In Therrien v. True North Properties Ltd.8 the Court found that the plaintiff had been constructively dismissed. The plaintiff, a chartered accountant, was advised by his employer after only a year of employment that it would no longer be able to employ him full time and that he should seek part-time contract work to make up for his loss of earnings. The defendant argued, unsuccessfully, that because the plaintiff was paid through his professional corporation he was not an employee but an independent contractor and therefore could not be constructively dismissed.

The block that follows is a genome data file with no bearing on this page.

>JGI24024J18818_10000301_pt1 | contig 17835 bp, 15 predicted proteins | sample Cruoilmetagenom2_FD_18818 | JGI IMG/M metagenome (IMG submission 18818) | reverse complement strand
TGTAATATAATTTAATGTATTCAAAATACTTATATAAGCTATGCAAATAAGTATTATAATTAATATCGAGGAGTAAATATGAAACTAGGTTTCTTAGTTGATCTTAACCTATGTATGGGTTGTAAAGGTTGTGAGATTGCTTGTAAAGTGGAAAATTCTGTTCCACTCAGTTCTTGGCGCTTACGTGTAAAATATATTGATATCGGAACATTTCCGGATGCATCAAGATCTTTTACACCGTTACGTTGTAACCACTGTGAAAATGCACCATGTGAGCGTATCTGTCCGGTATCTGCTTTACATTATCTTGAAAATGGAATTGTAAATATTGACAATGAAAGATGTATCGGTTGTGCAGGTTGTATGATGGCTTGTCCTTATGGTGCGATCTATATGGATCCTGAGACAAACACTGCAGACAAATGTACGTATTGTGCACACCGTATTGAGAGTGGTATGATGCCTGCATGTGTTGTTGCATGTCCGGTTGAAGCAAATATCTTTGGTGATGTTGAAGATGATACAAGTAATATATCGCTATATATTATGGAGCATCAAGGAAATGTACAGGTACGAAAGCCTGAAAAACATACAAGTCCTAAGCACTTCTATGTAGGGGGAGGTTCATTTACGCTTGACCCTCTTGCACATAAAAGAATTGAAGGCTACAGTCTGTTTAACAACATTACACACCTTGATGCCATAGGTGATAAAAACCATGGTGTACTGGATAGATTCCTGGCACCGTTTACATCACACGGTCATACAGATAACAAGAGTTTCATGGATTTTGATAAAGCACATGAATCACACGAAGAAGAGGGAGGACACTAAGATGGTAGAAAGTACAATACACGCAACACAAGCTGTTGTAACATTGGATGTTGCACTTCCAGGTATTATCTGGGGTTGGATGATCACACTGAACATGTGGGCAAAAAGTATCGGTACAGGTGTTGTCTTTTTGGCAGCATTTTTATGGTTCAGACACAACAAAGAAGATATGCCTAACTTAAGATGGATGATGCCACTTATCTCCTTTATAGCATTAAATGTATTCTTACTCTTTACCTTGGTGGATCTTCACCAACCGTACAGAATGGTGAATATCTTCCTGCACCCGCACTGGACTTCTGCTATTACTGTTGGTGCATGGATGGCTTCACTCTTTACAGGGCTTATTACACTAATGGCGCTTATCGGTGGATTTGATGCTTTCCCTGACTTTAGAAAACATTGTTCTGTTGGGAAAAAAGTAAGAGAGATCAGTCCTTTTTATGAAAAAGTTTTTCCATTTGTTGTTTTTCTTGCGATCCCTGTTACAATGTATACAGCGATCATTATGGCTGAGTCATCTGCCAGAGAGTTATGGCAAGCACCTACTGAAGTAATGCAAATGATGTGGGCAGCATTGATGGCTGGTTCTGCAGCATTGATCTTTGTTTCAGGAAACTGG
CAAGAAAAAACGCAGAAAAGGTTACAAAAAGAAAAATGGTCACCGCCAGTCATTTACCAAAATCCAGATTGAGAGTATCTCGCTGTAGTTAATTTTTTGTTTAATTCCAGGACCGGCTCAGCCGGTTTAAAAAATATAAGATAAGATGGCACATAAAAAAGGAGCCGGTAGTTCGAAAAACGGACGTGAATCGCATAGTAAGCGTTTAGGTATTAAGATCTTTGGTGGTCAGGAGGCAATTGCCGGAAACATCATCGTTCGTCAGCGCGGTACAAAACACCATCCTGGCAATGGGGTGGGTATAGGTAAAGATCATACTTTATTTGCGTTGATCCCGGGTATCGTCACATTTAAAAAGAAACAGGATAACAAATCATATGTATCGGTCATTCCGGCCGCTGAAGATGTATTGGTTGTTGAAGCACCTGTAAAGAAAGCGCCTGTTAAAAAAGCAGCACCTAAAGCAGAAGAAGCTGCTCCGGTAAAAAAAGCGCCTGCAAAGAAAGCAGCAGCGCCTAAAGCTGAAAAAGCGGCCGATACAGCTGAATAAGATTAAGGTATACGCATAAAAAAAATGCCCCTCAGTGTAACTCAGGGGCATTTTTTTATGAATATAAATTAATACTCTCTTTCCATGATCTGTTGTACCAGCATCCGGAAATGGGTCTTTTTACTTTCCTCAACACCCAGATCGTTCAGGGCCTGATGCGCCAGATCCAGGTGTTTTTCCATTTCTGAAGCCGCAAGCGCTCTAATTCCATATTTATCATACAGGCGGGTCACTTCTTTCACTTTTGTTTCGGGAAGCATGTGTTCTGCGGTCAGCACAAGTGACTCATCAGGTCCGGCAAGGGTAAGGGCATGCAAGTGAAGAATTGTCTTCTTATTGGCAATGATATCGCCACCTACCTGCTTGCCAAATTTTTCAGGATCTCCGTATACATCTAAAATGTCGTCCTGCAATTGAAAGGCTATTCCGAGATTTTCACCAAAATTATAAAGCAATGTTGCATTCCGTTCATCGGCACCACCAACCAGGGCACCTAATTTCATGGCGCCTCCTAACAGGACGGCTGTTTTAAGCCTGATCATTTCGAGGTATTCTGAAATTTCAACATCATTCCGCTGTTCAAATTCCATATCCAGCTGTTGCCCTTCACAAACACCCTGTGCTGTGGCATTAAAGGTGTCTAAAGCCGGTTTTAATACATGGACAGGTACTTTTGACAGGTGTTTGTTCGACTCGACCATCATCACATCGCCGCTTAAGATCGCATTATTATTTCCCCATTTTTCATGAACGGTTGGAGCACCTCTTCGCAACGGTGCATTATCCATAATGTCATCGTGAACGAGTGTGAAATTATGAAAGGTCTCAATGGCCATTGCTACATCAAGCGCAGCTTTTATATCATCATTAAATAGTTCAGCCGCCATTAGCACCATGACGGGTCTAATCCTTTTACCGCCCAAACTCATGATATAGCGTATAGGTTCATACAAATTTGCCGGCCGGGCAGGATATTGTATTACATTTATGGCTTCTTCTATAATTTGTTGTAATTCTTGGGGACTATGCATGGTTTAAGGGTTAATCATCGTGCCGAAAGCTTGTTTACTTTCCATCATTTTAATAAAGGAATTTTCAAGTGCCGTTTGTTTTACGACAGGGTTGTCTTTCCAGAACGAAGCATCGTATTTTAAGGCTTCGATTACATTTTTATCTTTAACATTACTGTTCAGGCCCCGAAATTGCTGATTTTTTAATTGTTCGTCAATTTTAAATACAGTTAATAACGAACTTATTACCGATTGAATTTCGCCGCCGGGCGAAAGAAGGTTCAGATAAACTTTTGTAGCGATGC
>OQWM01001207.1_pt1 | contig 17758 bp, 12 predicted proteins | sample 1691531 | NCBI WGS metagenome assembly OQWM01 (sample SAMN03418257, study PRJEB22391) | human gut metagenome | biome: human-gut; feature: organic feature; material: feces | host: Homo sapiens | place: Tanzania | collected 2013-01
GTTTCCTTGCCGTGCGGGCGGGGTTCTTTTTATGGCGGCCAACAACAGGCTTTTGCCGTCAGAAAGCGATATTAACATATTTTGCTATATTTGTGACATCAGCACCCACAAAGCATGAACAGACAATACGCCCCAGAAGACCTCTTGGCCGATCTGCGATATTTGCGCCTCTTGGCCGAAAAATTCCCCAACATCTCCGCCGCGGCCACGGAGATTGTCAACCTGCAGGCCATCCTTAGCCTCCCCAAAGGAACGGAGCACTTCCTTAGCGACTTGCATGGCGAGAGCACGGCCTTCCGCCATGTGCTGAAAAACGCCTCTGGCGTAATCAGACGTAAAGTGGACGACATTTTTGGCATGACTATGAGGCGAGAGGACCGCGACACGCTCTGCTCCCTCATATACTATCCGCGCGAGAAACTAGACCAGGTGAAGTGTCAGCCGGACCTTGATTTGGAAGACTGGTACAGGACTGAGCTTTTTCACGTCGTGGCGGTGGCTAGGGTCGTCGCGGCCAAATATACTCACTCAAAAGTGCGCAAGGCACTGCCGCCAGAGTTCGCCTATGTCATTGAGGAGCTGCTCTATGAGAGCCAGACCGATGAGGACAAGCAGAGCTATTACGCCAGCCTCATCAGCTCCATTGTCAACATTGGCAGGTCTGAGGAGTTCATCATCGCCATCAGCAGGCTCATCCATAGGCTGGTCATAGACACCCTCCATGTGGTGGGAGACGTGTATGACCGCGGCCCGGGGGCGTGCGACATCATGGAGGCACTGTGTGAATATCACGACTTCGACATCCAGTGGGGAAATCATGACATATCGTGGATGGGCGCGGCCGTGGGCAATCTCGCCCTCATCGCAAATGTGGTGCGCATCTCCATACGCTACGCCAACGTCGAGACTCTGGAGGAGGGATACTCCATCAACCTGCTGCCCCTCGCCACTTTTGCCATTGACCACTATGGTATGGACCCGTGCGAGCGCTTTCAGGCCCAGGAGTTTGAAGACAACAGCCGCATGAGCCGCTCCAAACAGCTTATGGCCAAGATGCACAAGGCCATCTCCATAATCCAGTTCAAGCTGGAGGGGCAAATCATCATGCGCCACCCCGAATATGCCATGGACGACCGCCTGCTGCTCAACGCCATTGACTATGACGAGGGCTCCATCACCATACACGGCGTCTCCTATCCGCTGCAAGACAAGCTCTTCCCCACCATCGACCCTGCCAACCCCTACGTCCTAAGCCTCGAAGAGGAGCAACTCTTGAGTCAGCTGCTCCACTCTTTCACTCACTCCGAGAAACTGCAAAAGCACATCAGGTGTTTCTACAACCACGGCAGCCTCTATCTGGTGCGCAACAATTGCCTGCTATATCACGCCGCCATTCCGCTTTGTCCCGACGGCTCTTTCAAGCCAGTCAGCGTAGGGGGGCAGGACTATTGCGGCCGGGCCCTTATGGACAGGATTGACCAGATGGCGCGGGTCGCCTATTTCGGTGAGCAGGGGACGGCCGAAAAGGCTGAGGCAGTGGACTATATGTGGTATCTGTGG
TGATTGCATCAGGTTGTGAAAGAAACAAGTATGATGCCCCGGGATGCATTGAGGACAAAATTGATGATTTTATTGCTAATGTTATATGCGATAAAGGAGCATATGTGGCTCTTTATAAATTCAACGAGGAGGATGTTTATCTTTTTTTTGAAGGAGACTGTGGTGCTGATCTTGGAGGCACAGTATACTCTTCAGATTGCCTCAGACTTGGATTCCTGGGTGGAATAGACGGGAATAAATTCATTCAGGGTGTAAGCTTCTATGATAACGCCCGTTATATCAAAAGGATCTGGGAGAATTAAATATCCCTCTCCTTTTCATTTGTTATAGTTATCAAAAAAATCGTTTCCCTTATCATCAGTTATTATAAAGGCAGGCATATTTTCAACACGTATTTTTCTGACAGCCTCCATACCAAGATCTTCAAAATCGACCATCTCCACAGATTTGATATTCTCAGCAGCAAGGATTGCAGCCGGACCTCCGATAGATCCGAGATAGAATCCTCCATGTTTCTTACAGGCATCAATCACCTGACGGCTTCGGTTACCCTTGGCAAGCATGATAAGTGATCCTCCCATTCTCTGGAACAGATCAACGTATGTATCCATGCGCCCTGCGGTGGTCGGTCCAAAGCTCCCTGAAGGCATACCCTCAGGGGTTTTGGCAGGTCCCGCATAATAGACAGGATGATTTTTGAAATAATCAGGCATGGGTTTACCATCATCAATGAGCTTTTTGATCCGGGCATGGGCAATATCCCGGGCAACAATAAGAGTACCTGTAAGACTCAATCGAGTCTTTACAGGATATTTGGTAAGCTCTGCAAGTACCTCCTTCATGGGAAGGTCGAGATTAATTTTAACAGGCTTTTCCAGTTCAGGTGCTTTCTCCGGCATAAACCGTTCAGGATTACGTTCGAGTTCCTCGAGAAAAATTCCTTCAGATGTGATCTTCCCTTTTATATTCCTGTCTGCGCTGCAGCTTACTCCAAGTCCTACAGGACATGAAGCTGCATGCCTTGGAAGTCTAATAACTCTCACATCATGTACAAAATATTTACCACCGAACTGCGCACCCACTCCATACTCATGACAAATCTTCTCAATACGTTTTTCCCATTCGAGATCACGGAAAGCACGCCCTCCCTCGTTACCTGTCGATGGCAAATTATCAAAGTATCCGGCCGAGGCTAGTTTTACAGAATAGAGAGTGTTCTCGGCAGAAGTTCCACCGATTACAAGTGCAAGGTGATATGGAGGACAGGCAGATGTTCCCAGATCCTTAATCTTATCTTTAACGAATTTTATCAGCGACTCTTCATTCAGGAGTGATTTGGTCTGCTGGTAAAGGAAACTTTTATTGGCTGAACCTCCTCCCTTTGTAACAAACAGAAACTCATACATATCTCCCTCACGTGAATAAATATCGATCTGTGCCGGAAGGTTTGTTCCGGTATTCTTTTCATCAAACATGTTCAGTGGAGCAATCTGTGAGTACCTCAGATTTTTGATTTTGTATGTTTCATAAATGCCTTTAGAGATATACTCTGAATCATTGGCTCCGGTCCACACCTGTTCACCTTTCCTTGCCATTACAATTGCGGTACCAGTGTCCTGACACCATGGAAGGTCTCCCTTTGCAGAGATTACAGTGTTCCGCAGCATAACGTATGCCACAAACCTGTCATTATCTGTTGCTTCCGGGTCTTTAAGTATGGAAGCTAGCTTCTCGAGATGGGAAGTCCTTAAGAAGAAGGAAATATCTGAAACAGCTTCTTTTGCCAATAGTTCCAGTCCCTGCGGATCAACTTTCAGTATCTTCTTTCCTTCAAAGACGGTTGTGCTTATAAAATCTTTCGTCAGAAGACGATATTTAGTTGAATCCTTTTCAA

An employer that allows an employee to be subjected to ongoing humiliating, degrading or discriminatory treatment is at risk that the employee will resign and successfully claim that he or she has been constructively dismissed. A poisoned work environment can be the result of a superior harassing a subordinate or a situation where management has failed to take appropriate steps to prevent an employee from being harassed and bullied by co-workers. In addition to damages for wrongful dismissal the employer may also be liable for moral and punitive damages. If the harassment includes discriminatory conduct (i.e. sexual harassment, racial or religious slurs etc.) the employer may also face liability under the Ontario Human Rights Code.9 If the harassment includes threats of violence or actual violence, the employer may also be in breach of the Occupational Health and Safety Act.10